By Iain Gulland

THE most appetising and effective way for everyone in Scotland to save the planet and help overcome the impact of Covid-19 is this: stop wasting food.

We must eat to survive, but we also must start taking seriously the fact that binning food is destroying the planet, our only home.

The single biggest cause of the climate crisis in Scotland is our ever-accelerating consumerism culture. It’s not widely known that carbon emissions are not only caused by cars and airplanes, but more so the wasteful way we produce, use and discard products and materials.

Many people are rightly taking stock of the single-use materials they use, like plastic packaging. We should also be tackling food waste because it is a bigger contributor to climate change than plastic.

Almost a million tonnes of food is thrown out nationwide each year. Wasting food also wastes all the resources used in producing, delivering and cooking it. And if food then goes on to rot in landfill, it produces methane, one of the most potent greenhouse gases.

The Scottish Government’s ambitious 2045 net-zero pledge followed an earlier target to cut Scotland’s per capita food waste by a third by 2025. As we recover from Covid-19, we mustn't let up in our fight against food waste.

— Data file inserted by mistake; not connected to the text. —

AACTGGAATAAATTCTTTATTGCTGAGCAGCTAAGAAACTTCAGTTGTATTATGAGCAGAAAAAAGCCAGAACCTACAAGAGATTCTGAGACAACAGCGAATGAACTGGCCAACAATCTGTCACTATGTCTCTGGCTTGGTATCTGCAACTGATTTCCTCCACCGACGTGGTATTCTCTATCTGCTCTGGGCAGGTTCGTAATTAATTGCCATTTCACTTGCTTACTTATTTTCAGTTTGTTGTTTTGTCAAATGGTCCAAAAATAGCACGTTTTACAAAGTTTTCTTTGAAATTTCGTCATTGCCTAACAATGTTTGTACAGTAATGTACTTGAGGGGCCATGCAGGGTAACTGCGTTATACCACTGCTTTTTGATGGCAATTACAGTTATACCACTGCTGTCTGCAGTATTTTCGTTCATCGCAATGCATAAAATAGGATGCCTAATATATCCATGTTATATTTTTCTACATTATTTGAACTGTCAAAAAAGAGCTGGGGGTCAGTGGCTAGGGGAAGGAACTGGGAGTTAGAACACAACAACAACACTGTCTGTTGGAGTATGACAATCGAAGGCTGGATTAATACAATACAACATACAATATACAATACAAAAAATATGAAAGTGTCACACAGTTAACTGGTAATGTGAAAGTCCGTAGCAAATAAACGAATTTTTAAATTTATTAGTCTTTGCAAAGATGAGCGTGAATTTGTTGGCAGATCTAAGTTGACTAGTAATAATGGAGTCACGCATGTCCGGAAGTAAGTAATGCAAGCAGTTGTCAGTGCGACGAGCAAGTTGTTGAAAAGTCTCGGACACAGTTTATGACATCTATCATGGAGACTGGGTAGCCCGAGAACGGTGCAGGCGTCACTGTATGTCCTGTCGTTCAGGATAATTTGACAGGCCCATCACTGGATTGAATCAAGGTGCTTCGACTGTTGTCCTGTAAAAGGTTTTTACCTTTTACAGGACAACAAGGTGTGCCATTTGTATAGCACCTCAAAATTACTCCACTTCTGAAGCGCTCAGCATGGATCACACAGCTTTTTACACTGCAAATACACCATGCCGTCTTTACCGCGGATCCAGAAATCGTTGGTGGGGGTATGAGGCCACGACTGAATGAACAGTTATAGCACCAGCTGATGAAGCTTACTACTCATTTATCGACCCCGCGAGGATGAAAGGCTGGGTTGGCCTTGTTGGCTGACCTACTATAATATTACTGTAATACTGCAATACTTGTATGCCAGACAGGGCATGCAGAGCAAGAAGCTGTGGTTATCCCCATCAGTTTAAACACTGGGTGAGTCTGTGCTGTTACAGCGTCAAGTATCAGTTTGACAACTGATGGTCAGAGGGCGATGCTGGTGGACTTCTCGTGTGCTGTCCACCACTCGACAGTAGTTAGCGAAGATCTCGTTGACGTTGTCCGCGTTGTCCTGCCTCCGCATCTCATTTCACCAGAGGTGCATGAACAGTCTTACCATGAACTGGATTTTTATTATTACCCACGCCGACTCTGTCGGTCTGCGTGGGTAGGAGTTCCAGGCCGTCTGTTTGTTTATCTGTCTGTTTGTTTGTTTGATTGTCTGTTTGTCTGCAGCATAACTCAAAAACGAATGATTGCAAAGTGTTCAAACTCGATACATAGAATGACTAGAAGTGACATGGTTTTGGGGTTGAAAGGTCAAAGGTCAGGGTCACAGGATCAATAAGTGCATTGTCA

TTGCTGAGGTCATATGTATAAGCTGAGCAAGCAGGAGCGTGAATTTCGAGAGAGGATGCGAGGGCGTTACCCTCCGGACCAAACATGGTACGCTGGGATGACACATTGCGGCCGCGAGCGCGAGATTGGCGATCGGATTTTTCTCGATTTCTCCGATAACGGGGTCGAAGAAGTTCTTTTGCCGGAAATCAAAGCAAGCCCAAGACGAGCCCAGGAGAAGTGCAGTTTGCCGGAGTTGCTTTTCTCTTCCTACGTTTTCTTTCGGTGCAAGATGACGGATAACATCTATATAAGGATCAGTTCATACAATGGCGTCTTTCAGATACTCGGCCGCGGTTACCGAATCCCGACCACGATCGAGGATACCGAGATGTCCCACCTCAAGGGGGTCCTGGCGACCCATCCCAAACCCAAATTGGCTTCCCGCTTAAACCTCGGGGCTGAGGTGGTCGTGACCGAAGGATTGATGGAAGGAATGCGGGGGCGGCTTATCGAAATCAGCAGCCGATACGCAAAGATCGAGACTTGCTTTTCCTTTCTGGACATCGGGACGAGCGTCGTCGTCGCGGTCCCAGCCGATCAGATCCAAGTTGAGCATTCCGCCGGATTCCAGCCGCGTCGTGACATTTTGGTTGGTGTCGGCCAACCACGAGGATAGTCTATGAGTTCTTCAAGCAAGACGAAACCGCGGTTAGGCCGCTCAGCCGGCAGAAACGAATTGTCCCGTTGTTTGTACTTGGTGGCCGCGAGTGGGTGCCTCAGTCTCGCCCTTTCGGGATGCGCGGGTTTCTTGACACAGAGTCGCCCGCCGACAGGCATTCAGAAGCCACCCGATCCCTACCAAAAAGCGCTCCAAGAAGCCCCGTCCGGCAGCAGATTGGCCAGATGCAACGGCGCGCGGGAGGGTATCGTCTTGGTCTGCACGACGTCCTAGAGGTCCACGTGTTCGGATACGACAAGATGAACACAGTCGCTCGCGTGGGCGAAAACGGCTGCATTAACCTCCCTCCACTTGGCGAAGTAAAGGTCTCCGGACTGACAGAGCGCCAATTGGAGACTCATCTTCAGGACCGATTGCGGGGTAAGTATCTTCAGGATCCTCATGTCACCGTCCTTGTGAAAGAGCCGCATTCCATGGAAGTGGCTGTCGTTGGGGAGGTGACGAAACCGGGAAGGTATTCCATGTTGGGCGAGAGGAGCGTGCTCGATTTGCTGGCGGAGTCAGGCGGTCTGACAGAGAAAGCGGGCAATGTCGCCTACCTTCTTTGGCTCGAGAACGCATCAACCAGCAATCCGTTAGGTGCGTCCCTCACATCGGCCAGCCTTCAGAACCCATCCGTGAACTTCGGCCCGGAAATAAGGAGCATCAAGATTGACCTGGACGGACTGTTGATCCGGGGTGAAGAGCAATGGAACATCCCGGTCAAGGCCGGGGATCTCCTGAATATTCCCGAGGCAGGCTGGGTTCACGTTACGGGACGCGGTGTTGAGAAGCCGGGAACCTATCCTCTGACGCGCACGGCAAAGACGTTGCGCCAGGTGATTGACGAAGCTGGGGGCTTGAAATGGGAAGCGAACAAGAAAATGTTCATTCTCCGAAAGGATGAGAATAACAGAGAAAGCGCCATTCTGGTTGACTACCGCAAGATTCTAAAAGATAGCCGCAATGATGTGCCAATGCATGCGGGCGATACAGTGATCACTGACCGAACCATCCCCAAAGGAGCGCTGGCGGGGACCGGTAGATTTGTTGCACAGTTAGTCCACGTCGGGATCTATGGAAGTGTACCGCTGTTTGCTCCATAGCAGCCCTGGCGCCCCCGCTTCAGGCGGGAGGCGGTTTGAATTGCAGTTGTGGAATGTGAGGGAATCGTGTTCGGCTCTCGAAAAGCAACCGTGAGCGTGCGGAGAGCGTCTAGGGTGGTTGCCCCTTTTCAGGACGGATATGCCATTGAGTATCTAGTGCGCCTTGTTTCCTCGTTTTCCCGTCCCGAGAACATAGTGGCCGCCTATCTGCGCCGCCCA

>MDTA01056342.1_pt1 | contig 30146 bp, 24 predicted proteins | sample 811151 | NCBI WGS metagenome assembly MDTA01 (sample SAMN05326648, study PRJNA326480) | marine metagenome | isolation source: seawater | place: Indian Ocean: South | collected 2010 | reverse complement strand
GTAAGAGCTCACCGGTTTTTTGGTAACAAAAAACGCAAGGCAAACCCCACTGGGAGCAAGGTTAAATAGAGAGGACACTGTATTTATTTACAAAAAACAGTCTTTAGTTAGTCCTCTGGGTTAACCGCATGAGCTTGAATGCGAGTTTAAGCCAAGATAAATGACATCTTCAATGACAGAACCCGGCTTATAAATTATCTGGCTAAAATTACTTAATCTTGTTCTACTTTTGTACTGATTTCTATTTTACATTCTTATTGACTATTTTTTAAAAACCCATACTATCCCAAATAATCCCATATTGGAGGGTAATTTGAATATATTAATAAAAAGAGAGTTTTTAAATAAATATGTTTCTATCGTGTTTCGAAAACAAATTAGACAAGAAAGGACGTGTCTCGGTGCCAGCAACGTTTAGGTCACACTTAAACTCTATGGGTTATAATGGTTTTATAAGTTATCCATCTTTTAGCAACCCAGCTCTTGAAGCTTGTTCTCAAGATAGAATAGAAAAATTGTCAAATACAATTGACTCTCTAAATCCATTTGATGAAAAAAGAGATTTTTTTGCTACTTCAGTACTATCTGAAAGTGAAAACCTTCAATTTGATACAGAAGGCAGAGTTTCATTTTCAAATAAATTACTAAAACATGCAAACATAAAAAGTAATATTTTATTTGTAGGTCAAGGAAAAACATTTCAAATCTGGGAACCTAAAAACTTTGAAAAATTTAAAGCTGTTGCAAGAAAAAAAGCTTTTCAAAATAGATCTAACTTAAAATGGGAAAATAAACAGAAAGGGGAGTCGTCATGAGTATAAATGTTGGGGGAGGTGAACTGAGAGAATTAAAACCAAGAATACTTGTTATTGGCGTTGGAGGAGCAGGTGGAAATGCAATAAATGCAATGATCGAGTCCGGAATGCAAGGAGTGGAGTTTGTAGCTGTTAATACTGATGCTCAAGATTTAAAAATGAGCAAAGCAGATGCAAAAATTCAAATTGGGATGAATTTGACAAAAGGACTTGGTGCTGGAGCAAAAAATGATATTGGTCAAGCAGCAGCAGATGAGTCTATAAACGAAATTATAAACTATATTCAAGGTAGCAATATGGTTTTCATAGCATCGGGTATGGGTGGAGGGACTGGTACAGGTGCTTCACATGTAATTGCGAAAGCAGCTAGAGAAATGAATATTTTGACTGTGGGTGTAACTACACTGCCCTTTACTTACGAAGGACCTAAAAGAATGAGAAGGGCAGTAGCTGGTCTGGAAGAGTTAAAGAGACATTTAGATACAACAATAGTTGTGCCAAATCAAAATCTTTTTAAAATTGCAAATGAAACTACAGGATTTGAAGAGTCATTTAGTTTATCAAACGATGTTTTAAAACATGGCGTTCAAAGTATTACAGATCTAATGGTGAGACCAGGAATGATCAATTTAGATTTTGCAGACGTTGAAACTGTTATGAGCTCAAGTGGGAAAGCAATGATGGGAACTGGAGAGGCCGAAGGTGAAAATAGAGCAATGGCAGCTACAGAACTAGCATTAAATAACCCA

Before the pandemic, the Bowhouse in Fife was among hundreds of businesses to benefit from free Zero Waste Scotland food waste audits, saving cash and carbon.

However, like many others, the local food market moved online to survive lockdown. Trade boomed and Bowhouse is virtually zero-waste as producers meet customers’ orders placed in advance. This is what happens when supply meets demand, there’s nothing left over.

Zero Waste Scotland adapted to conduct food waste audits virtually, so we can still operate and cut our own emissions from staff travel.

We’re expanding audits to include the public sector, charities and communities and have recruited behaviour change experts to help people adapt as well as processes.

Pre-Covid-19, we estimate Scotland’s hospitality sector alone lost more than £200 million a year on wasted food.

Among the tastiest solutions to the climate crisis are sustainable biscuits produced by Maclean’s Highland Bakery using waste draff from the Windswept Brewing Company.

These Highland firms are two of hundreds nationwide pioneering the circular economy – reducing, reusing, repairing, remaking and finally recycling to make things last longer.

With Scotland’s food and drink manufacturers estimated to cause a quarter of the nation’s food waste, such collaborations are invaluable.

But most of Scotland’s food waste comes from our homes. We’re researching how people’s changing shopping and cooking habits during the pandemic could be used to help reduce household waste long-term.

We can all learn lessons from lockdown on how doing things differently can help end the climate crisis.

Iain Gulland is chief executive, Zero Waste Scotland